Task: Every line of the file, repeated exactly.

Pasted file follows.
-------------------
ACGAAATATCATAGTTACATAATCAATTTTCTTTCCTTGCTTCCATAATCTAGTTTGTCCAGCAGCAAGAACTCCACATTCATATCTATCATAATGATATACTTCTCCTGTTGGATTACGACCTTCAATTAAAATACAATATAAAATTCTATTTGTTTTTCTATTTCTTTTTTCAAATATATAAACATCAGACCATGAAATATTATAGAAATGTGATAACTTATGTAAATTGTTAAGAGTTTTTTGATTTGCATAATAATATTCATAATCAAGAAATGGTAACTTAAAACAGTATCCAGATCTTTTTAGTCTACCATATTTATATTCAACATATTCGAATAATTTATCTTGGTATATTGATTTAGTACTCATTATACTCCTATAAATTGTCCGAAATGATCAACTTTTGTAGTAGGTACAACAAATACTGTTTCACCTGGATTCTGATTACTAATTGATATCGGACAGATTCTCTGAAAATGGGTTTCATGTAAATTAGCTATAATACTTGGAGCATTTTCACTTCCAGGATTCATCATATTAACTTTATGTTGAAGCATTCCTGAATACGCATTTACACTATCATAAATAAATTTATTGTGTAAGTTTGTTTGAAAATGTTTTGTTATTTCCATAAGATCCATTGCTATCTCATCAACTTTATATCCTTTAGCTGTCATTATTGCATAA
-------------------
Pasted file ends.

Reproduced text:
ACGAAATATCATAGTTACATAATCAATTTTCTTTCCTTGCTTCCATAATCTAGTTTGTCCAGCAGCAAGAACTCCACATTCATATCTATCATAATGATATACTTCTCCTGTTGGATTACGACCTTCAATTAAAATACAATATAAAATTCTATTTGTTTTTCTATTTCTTTTTTCAAATATATAAACATCAGACCATGAAATATTATAGAAATGTGATAACTTATGTAAATTGTTAAGAGTTTTTTGATTTGCATAATAATATTCATAATCAAGAAATGGTAACTTAAAACAGTATCCAGATCTTTTTAGTCTACCATATTTATATTCAACATATTCGAATAATTTATCTTGGTATATTGATTTAGTACTCATTATACTCCTATAAATTGTCCGAAATGATCAACTTTTGTAGTAGGTACAACAAATACTGTTTCACCTGGATTCTGATTACTAATTGATATCGGACAGATTCTCTGAAAATGGGTTTCATGTAAATTAGCTATAATACTTGGAGCATTTTCACTTCCAGGATTCATCATATTAACTTTATGTTGAAGCATTCCTGAATACGCATTTACACTATCATAAATAAATTTATTGTGTAAGTTTGTTTGAAAATGTTTTGTTATTTCCATAAGATCCATTGCTATCTCATCAACTTTATATCCTTTAGCTGTCATTATTGCATAA